I spend way too much time watching films. Funnily enough, I find myself doing this particularly when there’s something else that I need to do, e.g., laundry, get my step count up, shopping, etc. But what can I say, every now and again, the credits to a good movie roll and I am either 1) crying, 2) questioning my life choices, 3) inspired, or 4) a combination of 1 and 2.
Watching movies is a lovely self-care and we-time activity for me and my husband, who, despite his interesting feedback as you are about to read, is an equally committed movie buff.
And since nobody’s asked, here are my top five picks for 2017 films:
5. The Glass Castle
I am hopeless when it comes to films about families.
The Glass Castle is based on Jeannette Walls’s 2005 memoir of the same name. Since the movie adaptation release, it has received significant criticism, particularly toward the material approach and presentation. Luckily enough, I was unable to read any of the mixed reviews prior to watching it myself. I just think that a film will appeal to an audience that it seeks to appeal to, and The Glass Castle’s thematic element is something that is very close to my heart. What I enjoyed most was that when it came to character portrayal, the film did not tell you what to think, but instead, what to think about.
P.S. – I have since added this Joel P West song from the film soundtrack to my playlist!
Watch If: My Girl (1991) gives you that giddy, end-of-school, beginning-of-summer feeling
My husband said: “Oh cool, Woody Harrelson is in it. I like him.”
4. The Florida Project
I heard about The Florida Project early in 2017 and was intrigued by the fact that it was shot on 35mm film and that the final scene was shot using an iPhone 6S Plus without the resort’s knowledge. Not that I’m drawn to controversy. 🙂
The Florida Project took me back to my childhood in Tarlac circa ’96, where I could go for a whole day on my bicycle that didn’t even have brakes, roaming the streets and farms of our barrio without adult supervision. Of course everyone knew who my mother was and where I needed to be returned to, in case I got lost. But oh the adventures I had. The trouble I got into. I think the reason I never get bored is because I was an only child for so long before my sister was born (14 years), and when you’re left to your own resources, you learn to find ways to entertain yourself. This is a life skill that comes in handy when you live in a remote island of the coast of northern Scotland.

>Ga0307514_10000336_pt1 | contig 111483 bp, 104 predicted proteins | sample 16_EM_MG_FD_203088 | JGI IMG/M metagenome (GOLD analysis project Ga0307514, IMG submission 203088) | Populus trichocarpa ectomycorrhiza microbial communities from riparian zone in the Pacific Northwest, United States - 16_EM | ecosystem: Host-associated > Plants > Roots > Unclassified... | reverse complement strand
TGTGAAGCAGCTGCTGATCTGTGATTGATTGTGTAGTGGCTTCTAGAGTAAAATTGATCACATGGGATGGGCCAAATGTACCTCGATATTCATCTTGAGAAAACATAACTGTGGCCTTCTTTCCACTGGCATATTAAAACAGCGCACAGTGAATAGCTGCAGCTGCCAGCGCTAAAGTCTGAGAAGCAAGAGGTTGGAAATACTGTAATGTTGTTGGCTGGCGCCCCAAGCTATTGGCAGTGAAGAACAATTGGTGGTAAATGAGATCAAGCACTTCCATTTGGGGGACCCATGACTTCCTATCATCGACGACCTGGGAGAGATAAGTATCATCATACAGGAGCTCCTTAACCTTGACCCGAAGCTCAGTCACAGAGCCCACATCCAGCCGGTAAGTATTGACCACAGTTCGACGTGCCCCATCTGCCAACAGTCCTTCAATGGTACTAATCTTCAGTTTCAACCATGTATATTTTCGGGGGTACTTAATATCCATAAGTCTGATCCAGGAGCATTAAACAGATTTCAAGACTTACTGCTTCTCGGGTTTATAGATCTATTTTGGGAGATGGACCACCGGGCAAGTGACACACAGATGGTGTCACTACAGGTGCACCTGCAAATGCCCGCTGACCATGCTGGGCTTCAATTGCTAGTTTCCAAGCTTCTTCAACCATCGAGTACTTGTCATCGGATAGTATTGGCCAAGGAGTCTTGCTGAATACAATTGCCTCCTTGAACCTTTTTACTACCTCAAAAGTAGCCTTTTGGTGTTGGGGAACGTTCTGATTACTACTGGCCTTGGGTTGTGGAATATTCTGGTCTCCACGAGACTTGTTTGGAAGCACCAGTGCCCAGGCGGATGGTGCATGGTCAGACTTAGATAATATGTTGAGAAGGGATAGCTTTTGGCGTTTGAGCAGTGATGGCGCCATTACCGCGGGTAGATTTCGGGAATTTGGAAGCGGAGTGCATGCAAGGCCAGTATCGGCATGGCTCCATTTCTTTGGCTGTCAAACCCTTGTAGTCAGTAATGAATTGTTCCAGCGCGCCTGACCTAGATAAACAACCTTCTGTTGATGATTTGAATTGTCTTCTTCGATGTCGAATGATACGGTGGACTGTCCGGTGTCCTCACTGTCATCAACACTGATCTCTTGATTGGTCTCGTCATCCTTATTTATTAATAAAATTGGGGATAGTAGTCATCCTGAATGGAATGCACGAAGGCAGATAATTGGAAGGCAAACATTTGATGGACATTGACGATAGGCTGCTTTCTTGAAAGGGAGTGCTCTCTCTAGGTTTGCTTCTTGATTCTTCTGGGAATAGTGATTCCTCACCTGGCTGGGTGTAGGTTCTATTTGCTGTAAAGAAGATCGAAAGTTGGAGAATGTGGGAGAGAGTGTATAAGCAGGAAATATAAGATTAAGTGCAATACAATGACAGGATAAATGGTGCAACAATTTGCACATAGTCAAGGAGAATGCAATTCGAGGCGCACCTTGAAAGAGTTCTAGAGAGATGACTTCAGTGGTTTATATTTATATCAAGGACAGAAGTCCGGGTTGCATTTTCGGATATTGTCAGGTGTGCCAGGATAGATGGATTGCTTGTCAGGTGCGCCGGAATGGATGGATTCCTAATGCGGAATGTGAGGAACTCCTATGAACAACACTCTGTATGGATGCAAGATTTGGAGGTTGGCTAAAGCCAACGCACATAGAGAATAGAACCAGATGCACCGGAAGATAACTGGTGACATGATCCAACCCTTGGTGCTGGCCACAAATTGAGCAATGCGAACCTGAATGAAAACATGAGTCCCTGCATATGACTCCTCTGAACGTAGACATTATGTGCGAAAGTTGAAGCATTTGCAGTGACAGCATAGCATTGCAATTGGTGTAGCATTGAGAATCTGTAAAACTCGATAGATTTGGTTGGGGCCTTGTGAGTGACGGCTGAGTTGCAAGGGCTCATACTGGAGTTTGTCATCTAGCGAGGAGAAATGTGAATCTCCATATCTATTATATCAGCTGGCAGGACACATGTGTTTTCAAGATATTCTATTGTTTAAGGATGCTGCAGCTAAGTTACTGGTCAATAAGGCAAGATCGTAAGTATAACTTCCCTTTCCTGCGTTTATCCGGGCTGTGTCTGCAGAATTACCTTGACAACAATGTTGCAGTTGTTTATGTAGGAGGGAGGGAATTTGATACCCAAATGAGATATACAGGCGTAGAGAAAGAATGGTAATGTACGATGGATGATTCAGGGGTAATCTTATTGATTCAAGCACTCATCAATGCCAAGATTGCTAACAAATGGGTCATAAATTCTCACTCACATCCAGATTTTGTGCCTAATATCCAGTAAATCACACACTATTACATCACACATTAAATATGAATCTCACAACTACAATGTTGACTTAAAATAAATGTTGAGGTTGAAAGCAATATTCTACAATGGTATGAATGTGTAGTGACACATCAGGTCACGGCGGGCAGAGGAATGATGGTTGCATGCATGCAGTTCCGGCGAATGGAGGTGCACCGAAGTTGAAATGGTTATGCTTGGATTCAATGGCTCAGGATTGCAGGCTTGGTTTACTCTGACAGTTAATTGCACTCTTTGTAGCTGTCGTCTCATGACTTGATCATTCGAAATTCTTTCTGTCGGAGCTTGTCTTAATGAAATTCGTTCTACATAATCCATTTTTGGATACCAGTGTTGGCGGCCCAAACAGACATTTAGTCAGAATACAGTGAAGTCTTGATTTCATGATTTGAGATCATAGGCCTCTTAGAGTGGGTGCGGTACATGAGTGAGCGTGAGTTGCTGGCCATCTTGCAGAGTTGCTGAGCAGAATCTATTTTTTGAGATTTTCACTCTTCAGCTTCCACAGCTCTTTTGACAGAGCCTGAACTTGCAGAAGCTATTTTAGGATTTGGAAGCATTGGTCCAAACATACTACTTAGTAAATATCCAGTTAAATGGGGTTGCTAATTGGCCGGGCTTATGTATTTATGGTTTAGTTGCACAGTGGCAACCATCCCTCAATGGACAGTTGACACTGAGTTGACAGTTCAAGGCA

From me, framing was everything for this film. Adults take a backseat and the thoughts of a child take over. I love that the treatment sits comfortably within the headspace of a 6-year-old. A lot of the earlier scenes did not make sense to me as an adult. But that’s the point. A lot of things that adults do don’t make sense to kids, and watching The Florida Project reminded me of what it was like to feel left included when adults thought it was appropriate, and left in the dark when they thought it wasn’t anymore. Give the film a few minutes and you’ll remember what it was like to sit and eat an ice cream cone without caring about how much of a mess you’re making.
Watch If: You are a child at heart!
My husband said: “Was it good?” (He had to leave for work halfway through the movie)
It was my actually my husband who thought this was a film that I would like. He’s like a human Netflix recommendation algorithm, except sometimes he slips and expresses his judgement at my choice of films. Regardless, he scored major points for introducing me to Okja.